WWM Obtains Summary Judgment For Clients in Bad Faith Failure to Settle Lawsuit


On July 13, 2018, Walker Wilcox obtained summary judgment for Westport Insurance Corporation and its parent, SR Corporate Solutions America Holding Corporation (“SR Corporate”), in Anastasios Papadopoulos v. Westport Insurance Corp., pending in the Court of Common Pleas of Philadelphia County, Pennsylvania.

In 2011, Plaintiff Papadopoulos filed a legal malpractice lawsuit against a Philadelphia-area attorney insured by Westport. That lawsuit resulted in an excess judgment against the insured. The parties subsequently settled, and, as part of the settlement, the insured assigned his purported bad faith claim to Papadopoulos who sued Westport and SR Corporate. Papadopoulos also sued defense counsel that Westport retained to provide a defense to the insured in the underlying lawsuit.

In the bad faith lawsuit, Papadopoulos alleged that Westport and SR Corporate failed to advise the insured of the exposure he faced and, along with defense counsel, improperly eroded the policy limits by defending the lawsuit rather than settling. After extensive discovery, Westport and SR Corporate moved for summary judgment, arguing that: 1) SR Corporate is not an “insurer” within the meaning of the Pennsylvania bad faith statute, 42 Pa. C.S.A. § 8371; and 2) plaintiff has not met his burden of establishing bad faith by clear and convincing evidence as required by Pennsylvania law. The court agreed with both arguments.

With respect to SR Corporate, the court ruled that it is “simply a holding company as its name suggests.” Because Westport acted as the insurance provider, plaintiff could not assert a bad faith claim against SR Corporate.

With respect to Westport, the court cited to evidence developed in discovery that the insured was involved in all aspects of his defense and settlement. Westport reported regularly on defense costs incurred and the amount remaining in the policy. The policy also required that Westport obtain the insured’s consent to settle and the court noted that “Westport never denied [its insured] the ability to extend an offer.” The insured made the decision to go to trial, despite being fully apprised of the risks by Westport and defense counsel. In sum the court found that plaintiff failed to produce any evidence of bad faith conduct by Westport.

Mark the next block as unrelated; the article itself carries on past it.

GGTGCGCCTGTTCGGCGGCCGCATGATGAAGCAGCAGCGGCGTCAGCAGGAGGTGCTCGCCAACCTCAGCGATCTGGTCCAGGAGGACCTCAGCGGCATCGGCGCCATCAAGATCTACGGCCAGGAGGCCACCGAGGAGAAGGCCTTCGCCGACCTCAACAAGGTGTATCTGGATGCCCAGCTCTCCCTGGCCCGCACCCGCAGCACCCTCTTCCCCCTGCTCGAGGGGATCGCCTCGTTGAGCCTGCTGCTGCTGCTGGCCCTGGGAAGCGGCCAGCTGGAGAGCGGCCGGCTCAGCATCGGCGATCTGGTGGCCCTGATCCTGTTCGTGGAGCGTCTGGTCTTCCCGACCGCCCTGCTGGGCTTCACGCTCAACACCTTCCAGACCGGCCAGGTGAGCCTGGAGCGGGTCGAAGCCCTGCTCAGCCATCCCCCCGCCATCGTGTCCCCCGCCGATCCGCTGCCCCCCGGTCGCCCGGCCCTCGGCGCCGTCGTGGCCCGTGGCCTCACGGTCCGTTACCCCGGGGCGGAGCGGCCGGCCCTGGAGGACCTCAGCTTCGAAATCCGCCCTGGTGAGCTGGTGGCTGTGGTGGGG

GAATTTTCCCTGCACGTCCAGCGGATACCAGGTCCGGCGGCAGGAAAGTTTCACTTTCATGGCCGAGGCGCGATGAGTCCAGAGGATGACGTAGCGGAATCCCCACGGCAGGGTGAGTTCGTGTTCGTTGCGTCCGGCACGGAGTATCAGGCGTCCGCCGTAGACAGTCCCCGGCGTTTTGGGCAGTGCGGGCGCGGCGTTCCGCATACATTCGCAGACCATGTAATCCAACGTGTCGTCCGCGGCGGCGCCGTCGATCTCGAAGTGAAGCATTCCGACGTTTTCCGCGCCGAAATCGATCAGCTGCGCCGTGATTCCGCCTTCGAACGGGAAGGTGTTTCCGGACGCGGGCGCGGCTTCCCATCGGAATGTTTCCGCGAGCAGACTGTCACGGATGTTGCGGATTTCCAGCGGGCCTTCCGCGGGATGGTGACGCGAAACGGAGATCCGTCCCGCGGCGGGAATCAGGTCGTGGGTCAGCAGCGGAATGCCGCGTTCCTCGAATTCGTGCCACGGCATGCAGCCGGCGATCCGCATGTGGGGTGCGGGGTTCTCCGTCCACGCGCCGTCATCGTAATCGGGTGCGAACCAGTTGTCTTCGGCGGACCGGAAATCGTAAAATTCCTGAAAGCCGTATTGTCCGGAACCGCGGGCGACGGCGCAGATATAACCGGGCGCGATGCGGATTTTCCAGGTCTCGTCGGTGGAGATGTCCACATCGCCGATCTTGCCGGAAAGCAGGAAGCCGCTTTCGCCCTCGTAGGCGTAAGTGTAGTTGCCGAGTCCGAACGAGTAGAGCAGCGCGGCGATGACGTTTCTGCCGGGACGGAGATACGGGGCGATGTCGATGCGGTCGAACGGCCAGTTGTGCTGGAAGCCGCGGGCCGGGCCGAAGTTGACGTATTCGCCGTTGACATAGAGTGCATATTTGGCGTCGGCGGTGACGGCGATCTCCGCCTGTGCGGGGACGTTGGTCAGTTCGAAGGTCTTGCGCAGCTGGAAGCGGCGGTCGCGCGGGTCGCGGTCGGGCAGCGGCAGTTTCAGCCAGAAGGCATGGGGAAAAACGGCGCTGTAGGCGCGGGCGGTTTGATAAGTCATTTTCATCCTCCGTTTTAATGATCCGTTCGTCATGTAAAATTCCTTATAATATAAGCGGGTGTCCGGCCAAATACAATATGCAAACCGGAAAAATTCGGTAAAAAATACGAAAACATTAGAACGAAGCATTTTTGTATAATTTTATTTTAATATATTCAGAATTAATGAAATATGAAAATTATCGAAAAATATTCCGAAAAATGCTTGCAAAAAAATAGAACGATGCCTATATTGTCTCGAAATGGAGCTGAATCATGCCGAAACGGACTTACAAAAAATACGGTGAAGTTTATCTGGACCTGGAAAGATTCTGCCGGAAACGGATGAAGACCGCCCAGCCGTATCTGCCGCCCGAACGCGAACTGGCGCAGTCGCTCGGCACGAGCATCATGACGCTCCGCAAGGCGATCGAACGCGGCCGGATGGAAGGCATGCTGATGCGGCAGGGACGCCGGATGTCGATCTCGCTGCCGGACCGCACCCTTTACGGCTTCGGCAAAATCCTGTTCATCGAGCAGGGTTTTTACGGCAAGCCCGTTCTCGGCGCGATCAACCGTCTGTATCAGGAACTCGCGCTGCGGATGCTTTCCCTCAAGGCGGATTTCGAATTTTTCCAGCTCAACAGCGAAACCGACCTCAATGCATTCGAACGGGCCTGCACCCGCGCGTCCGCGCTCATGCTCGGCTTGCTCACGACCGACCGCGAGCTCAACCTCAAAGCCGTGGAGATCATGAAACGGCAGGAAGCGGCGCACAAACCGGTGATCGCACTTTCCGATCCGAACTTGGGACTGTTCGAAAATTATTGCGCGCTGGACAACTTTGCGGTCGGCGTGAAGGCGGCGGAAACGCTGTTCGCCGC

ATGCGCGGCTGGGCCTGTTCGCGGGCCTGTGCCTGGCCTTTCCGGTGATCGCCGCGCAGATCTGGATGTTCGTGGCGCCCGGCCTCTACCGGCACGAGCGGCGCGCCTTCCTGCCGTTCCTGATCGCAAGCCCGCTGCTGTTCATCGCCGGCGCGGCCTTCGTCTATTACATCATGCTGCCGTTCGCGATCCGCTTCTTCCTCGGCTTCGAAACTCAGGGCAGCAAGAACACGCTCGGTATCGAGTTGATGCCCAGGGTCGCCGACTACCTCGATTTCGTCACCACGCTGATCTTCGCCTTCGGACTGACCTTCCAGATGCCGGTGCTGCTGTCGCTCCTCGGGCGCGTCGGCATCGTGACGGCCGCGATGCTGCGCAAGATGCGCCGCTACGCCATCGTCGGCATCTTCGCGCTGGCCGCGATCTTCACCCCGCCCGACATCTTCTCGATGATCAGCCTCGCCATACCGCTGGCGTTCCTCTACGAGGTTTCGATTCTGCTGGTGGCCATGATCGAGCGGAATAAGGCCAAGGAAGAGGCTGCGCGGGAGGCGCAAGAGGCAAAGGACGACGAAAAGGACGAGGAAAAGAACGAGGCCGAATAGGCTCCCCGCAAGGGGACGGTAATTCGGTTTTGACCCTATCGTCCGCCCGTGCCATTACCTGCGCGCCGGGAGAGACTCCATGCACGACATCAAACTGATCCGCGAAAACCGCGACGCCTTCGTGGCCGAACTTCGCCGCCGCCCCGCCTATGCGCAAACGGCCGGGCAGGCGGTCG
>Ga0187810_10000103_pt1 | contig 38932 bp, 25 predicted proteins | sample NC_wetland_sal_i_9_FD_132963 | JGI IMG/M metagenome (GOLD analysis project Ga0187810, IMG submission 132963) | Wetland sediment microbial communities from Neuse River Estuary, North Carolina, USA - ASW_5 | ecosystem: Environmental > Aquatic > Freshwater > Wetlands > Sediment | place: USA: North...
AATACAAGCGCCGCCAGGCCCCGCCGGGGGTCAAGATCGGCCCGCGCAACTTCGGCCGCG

Westport and SR Corporate were represented by WWM lawyers Robert Conlon and Doug Walker.

WWM Secures Summary Judgment Ruling for Client in Coverage and Bad Faith Action


On May 21, 2018, Walker Wilcox Matousek obtained summary judgment for Federal Insurance Company in the U.S. District Court for the Southern District of Illinois in Market Street Bancshares, Inc. v. Federal Insurance Company, 3:17-CV-00036-NJR-SCW (S.D. Ill. May 21, 2018).

In the declaratory judgment action, the insured sought defense, indemnity and statutory bad faith damages from Federal under a claims made liability policy issued from 2014 to 2017 in connection with an underlying lawsuit filed in 2003 alleging breach of contract, conversion and breach of fiduciary duty.  The underlying lawsuit resulted in a verdict against the insured in excess of $16 million.

On behalf of Federal, WWM removed the case to federal court and filed a counterclaim for declaratory judgment against the insured.  After conducting minimal discovery, the parties filed cross-motions for summary judgment.  Federal argued that it had no duty to defend or indemnify the insured for the 2003 underlying lawsuit because the lawsuit was not first made during the 2014 to 2017 Federal policy.  Federal alternatively argued that even if, as the insured alleged, the damages sought by the claimants in the underlying trial somehow constituted a new claim, the Related Acts provision unambiguously precluded coverage, since any new damages asserted at trial were necessarily related to the 2003 complaint.

The insured argued that the claimants’ request for damages during the 2016 trial pursuant to a contract, which had not been referenced in any pleadings or entered into evidence prior to trial, constituted a new, timely claim under the policy.  The insured also argued that the Related Acts provision is ambiguous and thus, should be interpreted in favor of the insured.  The insured further argued that Federal was estopped from denying coverage pursuant to the Illinois estoppel doctrine.